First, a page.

So, when they are in character, the parts of the brain that actors use when asked questions about their “real” selves when out of character were less active. The researcher suggests that acting may involve a loss of self. In addition, a brain area called the precuneus is activated when the actors are in character. This area of the brain seems to be involved in the division of attention between two things, in this case between the “real” self and the character the actor is portraying, essentially splitting consciousness in order to play the role but also to continue to keep track of one’s other local professional responsibilities (like where the camera is etc.).  While this is interesting in an of itself, for me at least, it peaks curiosity about what this line of research might suggests about how conditions like multiple personality or dissociative disorder and fugue state amnesia might be found to be mapped within the brain. Now there are some interesting research “next steps”!!

Questions for Discussion:

  1. What is method acting?
  2. What is involved in an actor playing another character, in terms of how that task might be mapped onto (function within) the brain?
  3. What are some areas of human self-functioning (or forms of mal-functioning associated with mental disorders or conditions) that might be linked with this research on actors’ brains while they are in character?

References (Read Further):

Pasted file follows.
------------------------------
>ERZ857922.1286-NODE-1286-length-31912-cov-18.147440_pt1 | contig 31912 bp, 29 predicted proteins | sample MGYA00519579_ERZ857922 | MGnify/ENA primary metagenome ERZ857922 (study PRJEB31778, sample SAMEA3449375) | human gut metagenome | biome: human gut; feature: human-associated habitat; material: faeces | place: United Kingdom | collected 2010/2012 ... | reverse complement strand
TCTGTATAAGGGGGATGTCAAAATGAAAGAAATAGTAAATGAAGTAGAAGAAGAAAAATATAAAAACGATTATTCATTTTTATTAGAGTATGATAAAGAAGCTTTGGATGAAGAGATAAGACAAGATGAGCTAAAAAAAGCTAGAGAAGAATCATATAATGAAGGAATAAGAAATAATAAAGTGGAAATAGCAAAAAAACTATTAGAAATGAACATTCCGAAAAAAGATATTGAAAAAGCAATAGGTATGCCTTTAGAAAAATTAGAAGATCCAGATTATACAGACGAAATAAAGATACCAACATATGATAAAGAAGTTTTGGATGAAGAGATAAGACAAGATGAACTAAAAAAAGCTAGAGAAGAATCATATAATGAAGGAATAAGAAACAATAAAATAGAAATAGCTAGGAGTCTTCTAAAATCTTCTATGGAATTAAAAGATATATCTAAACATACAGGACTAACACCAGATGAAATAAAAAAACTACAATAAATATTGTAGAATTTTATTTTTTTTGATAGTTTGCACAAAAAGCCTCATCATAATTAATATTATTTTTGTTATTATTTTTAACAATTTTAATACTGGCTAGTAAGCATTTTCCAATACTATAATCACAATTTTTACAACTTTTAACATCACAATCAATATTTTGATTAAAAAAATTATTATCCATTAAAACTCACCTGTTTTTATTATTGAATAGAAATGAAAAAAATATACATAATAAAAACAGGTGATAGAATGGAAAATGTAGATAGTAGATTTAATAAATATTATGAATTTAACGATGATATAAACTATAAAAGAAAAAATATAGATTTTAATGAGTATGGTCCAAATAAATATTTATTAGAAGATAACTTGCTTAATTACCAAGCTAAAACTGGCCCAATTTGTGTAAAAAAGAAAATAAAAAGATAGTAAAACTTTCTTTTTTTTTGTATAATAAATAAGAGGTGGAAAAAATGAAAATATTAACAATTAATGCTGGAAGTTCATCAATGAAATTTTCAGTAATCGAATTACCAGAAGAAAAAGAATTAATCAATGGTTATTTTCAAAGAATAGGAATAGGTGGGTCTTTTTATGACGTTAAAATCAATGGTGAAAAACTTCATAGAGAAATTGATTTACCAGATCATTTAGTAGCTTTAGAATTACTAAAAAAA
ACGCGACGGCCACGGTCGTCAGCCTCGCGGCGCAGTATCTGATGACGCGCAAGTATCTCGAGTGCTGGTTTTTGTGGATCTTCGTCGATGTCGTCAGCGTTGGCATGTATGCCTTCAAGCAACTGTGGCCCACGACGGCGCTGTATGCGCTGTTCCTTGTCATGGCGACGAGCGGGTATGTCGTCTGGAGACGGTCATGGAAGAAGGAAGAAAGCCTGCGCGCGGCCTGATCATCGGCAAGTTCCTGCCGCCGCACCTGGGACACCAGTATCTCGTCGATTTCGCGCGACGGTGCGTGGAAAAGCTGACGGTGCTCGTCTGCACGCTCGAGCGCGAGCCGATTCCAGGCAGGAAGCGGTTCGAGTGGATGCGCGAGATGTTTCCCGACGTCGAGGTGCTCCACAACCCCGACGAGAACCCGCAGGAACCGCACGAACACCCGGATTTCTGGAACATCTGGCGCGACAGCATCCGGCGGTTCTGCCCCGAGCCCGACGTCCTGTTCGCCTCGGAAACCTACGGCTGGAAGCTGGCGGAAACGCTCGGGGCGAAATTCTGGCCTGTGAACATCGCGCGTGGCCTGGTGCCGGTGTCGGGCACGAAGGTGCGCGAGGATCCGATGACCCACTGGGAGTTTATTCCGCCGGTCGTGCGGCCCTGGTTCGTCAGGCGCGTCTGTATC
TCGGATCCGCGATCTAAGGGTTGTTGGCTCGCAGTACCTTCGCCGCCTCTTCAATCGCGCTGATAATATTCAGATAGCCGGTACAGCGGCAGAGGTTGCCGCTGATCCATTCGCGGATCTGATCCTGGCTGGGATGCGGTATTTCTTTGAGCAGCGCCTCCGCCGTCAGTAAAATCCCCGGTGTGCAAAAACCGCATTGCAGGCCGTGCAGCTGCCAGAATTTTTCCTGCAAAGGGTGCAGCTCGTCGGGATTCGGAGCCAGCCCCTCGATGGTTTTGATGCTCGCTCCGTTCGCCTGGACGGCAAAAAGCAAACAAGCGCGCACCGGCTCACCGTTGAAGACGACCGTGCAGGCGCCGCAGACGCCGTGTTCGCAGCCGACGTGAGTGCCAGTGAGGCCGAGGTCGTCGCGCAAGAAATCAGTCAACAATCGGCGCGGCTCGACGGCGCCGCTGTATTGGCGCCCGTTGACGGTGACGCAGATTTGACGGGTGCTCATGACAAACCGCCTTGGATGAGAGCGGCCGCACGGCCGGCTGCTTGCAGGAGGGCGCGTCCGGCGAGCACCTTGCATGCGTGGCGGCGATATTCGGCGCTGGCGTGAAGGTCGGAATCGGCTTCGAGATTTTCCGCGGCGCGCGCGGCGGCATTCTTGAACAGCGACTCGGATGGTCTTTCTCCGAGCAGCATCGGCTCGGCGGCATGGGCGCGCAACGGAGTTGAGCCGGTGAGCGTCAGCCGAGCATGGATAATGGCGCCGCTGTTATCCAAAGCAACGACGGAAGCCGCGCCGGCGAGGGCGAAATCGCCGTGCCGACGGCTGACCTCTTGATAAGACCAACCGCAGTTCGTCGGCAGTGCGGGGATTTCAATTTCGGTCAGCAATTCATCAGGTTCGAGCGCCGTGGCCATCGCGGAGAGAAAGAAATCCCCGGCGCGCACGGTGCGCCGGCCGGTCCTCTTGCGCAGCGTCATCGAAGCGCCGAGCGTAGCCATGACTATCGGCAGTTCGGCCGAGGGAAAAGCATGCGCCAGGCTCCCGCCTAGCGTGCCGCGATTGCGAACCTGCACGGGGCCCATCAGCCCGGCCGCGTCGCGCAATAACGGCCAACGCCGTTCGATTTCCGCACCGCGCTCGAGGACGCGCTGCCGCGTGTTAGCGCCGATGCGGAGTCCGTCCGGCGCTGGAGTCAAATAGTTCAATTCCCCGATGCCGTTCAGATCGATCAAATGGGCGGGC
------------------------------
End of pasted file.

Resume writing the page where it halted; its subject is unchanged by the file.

Brown, S., Cockett, P., and Yuan, Y. (2019). The neuroscience of Romeo and Juliet: An fMRI study of acting. Royal Society Open Science 6: 181908.

Yuan, Y., Major-Giradin, J., and Brown, S. (2018). Storytelling is intrinsically mentalistic: A functional magnetic resonance imaging study of narrative production across modalities. Journal of Cognitive Neuroscience 30: 1298-1314.

Brown, S. (2017). Proto-acting as a new concept: Personal mimicry and the origins of role playing. Humanities 6:43.

Cavanna, A. E., & Trimble, M. R. (2006). The precuneus: a review of its functional anatomy and behavioural correlates. Brain, 129(3), 564-583.

Margulies, D. S., Vincent, J. L., Kelly, C., Lohmann, G., Uddin, L. Q., Biswal, B. B., … & Petrides, M. (2009). Precuneus shares intrinsic functional architecture in humans and monkeys. Proceedings of the National Academy of Sciences, 106(47), 20069-20074.

Markowitsch, H. J. (2003). Psychogenic amnesia. Neuroimage, 20, S132-S138.

Irle, E., Lange, C., Weniger, G., & Sachsse, U. (2007). Size abnormalities of the superior parietal cortices are related to dissociation in borderline personality disorder. Psychiatry Research: Neuroimaging, 156(2), 139-149.

Geuze, E., Vermetten, E., de Kloet, C. S., & Westenberg, H. G. (2007). Precuneal activity during encoding in veterans with posttraumatic stress disorder. Progress in brain research, 167, 293-297.


Posted by & filed under Consciousness, Intergroup Relations, Motivation-Emotion, Research Methods, Social Psychology.